In the next few years, artificial corneas may become more accessible thanks to new research out of Newcastle University in the United Kingdom. There, researchers mixed stem cells from the cornea of a healthy donor with collagen and algae molecules to create a bio-ink, which they 3D-printed into an artificial cornea. The research is currently just a proof-of-concept but lays the groundwork for future techniques to create low-cost, easy-to-produce bionic eyes.

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May 31, 2018

You’ll soon be able to get a 3D printed model of your brain

Posted by in categories: 3D printing, biotech/medical, computing, habitats, neuroscience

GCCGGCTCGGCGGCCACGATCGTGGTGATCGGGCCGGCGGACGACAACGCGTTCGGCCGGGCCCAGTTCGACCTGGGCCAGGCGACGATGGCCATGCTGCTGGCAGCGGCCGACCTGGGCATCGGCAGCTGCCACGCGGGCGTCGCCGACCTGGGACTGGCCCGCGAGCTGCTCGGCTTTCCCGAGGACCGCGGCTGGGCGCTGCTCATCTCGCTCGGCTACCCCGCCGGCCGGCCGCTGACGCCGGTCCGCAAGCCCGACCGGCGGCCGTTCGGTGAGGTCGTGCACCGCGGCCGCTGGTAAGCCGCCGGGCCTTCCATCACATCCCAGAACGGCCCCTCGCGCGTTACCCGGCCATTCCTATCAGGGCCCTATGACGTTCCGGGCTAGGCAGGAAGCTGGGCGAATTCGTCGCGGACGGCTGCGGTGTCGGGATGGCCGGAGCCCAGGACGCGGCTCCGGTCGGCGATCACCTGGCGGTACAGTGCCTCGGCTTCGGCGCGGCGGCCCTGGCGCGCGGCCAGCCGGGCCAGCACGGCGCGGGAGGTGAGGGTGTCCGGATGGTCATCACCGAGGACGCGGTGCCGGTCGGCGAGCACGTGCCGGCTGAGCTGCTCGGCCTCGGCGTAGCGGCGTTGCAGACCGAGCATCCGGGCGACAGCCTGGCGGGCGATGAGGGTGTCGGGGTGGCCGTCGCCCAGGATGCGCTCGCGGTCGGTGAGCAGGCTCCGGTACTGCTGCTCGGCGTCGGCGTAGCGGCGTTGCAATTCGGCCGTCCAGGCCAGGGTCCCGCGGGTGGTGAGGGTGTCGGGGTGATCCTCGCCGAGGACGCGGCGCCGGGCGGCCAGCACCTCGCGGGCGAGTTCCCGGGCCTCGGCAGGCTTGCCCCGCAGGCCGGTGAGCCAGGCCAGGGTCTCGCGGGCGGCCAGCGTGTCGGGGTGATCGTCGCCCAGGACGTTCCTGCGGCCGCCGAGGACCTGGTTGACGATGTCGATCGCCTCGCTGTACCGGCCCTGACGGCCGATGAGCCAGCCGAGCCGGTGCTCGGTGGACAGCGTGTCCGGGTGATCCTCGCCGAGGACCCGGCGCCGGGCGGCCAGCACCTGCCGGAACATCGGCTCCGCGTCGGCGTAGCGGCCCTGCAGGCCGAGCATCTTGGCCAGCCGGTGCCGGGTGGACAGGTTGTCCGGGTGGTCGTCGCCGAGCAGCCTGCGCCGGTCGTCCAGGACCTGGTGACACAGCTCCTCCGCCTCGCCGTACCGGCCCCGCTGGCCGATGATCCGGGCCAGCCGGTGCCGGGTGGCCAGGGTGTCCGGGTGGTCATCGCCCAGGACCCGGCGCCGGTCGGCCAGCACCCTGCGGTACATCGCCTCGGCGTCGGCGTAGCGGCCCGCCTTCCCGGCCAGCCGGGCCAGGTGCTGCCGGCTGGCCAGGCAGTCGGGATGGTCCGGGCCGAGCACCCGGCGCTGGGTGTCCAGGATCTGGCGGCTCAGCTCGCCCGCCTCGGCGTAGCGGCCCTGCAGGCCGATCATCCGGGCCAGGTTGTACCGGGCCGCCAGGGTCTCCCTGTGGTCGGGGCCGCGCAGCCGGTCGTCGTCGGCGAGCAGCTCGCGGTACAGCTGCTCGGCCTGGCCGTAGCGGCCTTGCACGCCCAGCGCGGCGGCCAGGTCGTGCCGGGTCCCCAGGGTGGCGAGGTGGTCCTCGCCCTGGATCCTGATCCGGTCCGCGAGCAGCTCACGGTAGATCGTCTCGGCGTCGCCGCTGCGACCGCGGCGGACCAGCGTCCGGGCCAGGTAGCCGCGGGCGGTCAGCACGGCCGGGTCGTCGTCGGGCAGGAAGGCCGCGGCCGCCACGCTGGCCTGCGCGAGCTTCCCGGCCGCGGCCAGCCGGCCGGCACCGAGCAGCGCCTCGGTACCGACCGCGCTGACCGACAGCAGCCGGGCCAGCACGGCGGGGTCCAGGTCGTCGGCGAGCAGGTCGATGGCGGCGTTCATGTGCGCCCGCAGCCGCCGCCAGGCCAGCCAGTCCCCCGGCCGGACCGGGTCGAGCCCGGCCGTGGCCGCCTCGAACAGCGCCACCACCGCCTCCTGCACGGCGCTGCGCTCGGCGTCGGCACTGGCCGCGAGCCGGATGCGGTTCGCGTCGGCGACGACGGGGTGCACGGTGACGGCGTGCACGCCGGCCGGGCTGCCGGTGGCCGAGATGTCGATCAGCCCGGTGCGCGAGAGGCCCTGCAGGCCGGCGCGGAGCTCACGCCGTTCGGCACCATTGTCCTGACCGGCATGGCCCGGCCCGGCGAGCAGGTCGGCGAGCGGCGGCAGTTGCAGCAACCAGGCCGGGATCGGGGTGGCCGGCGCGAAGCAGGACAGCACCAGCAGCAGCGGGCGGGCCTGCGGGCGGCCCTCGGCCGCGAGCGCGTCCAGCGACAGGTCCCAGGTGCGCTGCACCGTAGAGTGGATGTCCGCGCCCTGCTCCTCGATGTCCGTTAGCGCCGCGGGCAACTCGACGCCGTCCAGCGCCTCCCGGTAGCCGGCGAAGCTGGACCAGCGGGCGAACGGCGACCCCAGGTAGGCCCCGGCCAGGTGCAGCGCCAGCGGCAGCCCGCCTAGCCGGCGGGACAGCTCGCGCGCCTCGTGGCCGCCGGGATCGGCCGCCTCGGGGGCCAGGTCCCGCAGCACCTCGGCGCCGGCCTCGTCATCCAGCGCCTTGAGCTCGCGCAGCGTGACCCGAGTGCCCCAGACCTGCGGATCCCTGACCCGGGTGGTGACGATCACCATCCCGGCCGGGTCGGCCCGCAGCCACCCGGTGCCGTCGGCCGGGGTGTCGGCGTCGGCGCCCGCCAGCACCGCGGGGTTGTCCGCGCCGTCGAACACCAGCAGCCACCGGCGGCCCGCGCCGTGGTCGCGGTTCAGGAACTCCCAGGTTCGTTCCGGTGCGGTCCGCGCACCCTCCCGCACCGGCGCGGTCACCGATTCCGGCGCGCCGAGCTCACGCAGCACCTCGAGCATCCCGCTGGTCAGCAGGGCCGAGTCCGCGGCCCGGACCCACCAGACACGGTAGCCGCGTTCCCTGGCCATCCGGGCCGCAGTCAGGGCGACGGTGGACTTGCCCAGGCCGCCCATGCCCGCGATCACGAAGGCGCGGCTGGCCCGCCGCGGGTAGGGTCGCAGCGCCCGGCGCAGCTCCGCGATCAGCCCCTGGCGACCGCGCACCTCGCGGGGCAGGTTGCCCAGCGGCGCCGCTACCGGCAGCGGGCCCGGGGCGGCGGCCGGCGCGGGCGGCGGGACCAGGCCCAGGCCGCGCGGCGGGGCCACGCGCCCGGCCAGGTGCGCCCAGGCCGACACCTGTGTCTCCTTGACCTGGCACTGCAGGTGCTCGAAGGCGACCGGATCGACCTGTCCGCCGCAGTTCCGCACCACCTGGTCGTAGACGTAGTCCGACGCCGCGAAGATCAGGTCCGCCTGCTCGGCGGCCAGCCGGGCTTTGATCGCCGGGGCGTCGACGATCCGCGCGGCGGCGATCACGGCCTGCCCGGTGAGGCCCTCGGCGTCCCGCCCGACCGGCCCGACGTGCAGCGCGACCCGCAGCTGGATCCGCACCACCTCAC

https://www.engadget.com/…/3D-printed-brain-medical-imagin…/


There are almost limitless possibilities when it comes to 3D printing. Design your own color-changing jewelry? Fine. Fabricate your own drugs? No problem. Print an entire house in under 24 hours? Sure! Now, researchers have come up with a fast and easy way to print palm-sized models of individual human brains, presumably in a bid to advance scientific endeavours, but also because, well, that’s pretty neat.

In theory, creating a 3D printout of a human brain has been done before, using data from MRI and CT scans. But as MIT graduate Steven Keating found when he wanted to examine his own brain following his surgery to remove a baseball-sized tumour, it’s a slow, cumbersome process that doesn’t reveal any important areas of interest.

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May 27, 2018

HP set to unveil game-changing 3D metal printers

Posted by in category: 3D printing